Howard Brody (2011) effectively skewers “pharmapologist” objections to his favored account of conflicts of interest with regard to the American Academy of Family Physicians’ relationship with The Coca-Cola Company. Pharmapologists have frequently appealed to the ubiquity objection to argue that policies focused on financial conflicts of interest should be deemphasized. Countering this objection, Brody cites Greenland’s (2009) approach to illustrate how financial conflicts are quantitatively different from nonfinancial conflicts, and he argues that policies focused on financial conflicts should be pursued. In my open peer commentary I would like to clarify the importance of recognizing and managing nonfinancial conflicts of interest.
Objectives. We sought to identify correlates of forced sex perpetration among men and victimization among women in Botswana and Swaziland. Methods. We surveyed a 2-stage probability sample of 2074 adults from the 5 districts of Botswana with the highest HIV prevalence rates and all 4 regions of Swaziland. We used multivariable logistic regression to identify correlates of forced sex victimization and perpetration. Results. Lifetime prevalence rates of forced sex victimization of women were 10.3% in Botswana and 11.4% in Swaziland; among men, rates of perpetration were 3.9% in Botswana and 5.0% in Swaziland. Lifetime history of forced sex victimization was the strongest predictor of forced sex perpetration by men in Botswana (adjusted odds ratio [OR]=13.70; 95% confidence interval [CI]=4.55, 41.50) and Swaziland (adjusted OR=5.98; 95% CI=1.08, 33.10). Problem or heavy drinking was the strongest predictor of forced sex victimization among women in Botswana (adjusted OR=2.55; 95% CI=1.19, 5.49) and Swaziland (OR=14.70; 95% CI=4.53, 47.60). Conclusions. Sexual violence in Botswana and Swaziland is a major public health and human rights problem. Ending codified gender discrimination can contribute to fundamentally changing gender norms and may be an important lever for gender-based violence prevention in these countries.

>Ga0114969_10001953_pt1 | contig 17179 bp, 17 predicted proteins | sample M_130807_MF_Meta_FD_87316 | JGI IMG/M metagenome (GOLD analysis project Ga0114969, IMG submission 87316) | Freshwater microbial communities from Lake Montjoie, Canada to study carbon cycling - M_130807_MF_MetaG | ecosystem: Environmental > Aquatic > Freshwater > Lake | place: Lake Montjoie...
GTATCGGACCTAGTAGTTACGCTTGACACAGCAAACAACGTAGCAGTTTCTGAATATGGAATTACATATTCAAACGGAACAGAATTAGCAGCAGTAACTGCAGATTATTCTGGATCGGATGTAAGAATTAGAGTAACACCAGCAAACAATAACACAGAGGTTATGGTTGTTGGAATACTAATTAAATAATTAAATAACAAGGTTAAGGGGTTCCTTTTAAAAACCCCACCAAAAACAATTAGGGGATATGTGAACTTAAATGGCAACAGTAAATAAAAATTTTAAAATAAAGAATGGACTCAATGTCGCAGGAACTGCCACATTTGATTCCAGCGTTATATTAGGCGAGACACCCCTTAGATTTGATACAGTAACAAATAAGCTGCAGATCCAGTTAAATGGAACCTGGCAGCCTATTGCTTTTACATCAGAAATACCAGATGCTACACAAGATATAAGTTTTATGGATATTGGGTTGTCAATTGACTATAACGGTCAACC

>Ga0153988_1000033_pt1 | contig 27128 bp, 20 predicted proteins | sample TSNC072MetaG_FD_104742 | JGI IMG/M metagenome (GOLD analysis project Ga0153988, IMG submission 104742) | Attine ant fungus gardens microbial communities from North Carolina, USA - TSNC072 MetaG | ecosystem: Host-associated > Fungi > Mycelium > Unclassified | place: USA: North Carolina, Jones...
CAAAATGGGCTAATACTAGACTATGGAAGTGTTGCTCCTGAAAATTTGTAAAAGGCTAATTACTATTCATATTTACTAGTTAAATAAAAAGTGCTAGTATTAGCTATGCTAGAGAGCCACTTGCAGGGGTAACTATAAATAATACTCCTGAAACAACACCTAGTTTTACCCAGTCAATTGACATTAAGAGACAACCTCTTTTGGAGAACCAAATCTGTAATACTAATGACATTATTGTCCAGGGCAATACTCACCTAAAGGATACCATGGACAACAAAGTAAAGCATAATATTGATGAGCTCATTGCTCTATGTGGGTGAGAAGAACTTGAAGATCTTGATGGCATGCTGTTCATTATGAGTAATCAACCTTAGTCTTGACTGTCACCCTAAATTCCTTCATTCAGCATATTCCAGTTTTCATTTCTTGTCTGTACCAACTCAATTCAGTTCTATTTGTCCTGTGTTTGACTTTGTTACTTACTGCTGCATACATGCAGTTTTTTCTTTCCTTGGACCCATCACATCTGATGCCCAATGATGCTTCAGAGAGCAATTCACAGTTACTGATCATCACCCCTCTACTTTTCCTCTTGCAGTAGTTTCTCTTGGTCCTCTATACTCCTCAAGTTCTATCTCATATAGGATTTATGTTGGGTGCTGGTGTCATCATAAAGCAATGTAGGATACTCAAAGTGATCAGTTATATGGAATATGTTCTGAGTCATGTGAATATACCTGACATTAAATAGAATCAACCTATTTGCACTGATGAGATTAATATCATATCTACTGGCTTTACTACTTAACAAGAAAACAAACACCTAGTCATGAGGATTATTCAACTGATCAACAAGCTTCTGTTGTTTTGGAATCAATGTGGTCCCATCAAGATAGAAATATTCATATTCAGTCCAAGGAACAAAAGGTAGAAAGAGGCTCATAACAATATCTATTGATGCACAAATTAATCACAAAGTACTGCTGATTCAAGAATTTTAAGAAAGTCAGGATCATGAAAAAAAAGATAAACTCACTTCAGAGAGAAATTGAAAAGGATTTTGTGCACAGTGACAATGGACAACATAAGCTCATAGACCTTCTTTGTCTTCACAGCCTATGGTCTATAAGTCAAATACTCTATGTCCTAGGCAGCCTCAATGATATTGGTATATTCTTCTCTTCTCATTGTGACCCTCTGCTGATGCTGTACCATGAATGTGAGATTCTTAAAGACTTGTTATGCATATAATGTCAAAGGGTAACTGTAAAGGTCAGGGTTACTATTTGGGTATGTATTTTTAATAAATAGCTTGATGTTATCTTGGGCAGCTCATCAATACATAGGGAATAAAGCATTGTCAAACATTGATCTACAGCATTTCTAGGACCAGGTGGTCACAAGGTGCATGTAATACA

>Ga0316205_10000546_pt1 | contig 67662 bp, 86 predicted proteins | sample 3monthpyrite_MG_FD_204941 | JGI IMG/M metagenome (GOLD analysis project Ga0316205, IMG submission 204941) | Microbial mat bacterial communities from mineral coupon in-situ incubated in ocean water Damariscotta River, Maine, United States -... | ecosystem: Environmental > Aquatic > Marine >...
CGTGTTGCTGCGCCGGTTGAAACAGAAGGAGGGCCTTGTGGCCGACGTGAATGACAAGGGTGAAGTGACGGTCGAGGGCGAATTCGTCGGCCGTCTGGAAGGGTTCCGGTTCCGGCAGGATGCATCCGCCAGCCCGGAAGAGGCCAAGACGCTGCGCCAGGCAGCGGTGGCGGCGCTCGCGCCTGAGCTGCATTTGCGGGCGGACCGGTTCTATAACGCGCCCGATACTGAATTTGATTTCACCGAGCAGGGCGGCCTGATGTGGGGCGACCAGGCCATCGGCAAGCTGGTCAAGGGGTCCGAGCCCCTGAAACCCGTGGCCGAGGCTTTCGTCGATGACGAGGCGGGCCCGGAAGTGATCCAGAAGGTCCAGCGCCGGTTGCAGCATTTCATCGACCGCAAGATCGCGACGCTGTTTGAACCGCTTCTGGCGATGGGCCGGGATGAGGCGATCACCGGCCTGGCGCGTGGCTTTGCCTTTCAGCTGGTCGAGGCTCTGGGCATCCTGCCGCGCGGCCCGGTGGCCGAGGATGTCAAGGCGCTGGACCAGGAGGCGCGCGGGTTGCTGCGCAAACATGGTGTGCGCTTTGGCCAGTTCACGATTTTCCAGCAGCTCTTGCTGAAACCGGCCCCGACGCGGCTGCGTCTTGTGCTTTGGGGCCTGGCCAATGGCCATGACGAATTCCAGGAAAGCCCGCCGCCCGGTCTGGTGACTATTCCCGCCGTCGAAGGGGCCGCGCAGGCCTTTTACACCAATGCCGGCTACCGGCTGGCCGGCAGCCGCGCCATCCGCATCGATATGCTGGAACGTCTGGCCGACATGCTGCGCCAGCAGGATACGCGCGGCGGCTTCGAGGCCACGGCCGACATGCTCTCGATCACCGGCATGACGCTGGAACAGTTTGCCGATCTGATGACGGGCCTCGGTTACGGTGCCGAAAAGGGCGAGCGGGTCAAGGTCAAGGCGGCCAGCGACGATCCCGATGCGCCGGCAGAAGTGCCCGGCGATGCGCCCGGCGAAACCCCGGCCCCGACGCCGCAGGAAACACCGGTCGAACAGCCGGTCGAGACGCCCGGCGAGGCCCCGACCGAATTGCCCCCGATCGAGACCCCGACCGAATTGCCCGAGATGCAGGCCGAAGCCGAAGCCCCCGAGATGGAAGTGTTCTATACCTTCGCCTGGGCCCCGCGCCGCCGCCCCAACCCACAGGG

HIV/AIDS and food insecurity are two of the leading causes of morbidity and mortality in sub-Saharan Africa, with each heightening the vulnerability to, and worsening the severity of, the other. Less research has focused on the social determinants of food insecurity in resource-limited settings, including social support and HIV-related stigma. In this study, we analyzed data from a cohort of 456 persons from the Uganda AIDS Rural Treatment Outcomes study, an ongoing prospective cohort of persons living with HIV/AIDS (PLWHA) initiating HIV antiretroviral therapy in Mbarara, Uganda. Quarterly data were collected by structured interviews. The primary outcome, food insecurity, was measured with the Household Food Insecurity Access Scale. Key covariates of interest included social support, internalized HIV-related stigma, HIV-related enacted stigma, and disclosure of HIV serostatus. Severe food insecurity was highly prevalent overall (38%) and more prevalent among women than among men. Social support, HIV disclosure, and internalized HIV-related stigma were associated with food insecurity; these associations persisted after adjusting for household wealth, employment status, and other previously identified correlates of food insecurity. The adverse effects of internalized stigma persisted in a lagged specification, and the beneficial effect of social support further persisted after the inclusion of fixed effects. International organizations have increasingly advocated for addressing food insecurity as part of HIV/AIDS programming to improve morbidity and mortality. This study provides quantitative evidence on social determinants of food insecurity among PLWHA in resource-limited settings and suggests points of intervention. These findings also indicate that structural interventions to improve social support and/or decrease HIV-related stigma may also improve the food security of PLWHA.
The past two decades have witnessed an expansion in efforts to publicly disseminate data on hospital performance based on comparisons of risk-adjusted outcomes for the purpose of affecting reimbursement or patient choice. While much is known about which risk factors should be adjusted for, less is known about the appropriate statistical methods that should be used in deriving such quality measures. We discuss the literature on profiling and risk adjustment, with an emphasis on recent econometric and statistical methods, highlighting key assumptions involved in the various analytical techniques. Particularly problematic for the traditional methods of analysis are inadequate sample sizes and unobserved severity of illness. We illustrate how these issues affected recent public profiling initiatives and highlight how recent contributions from the econometric and statistical literature may be helpful in ameliorating these problems.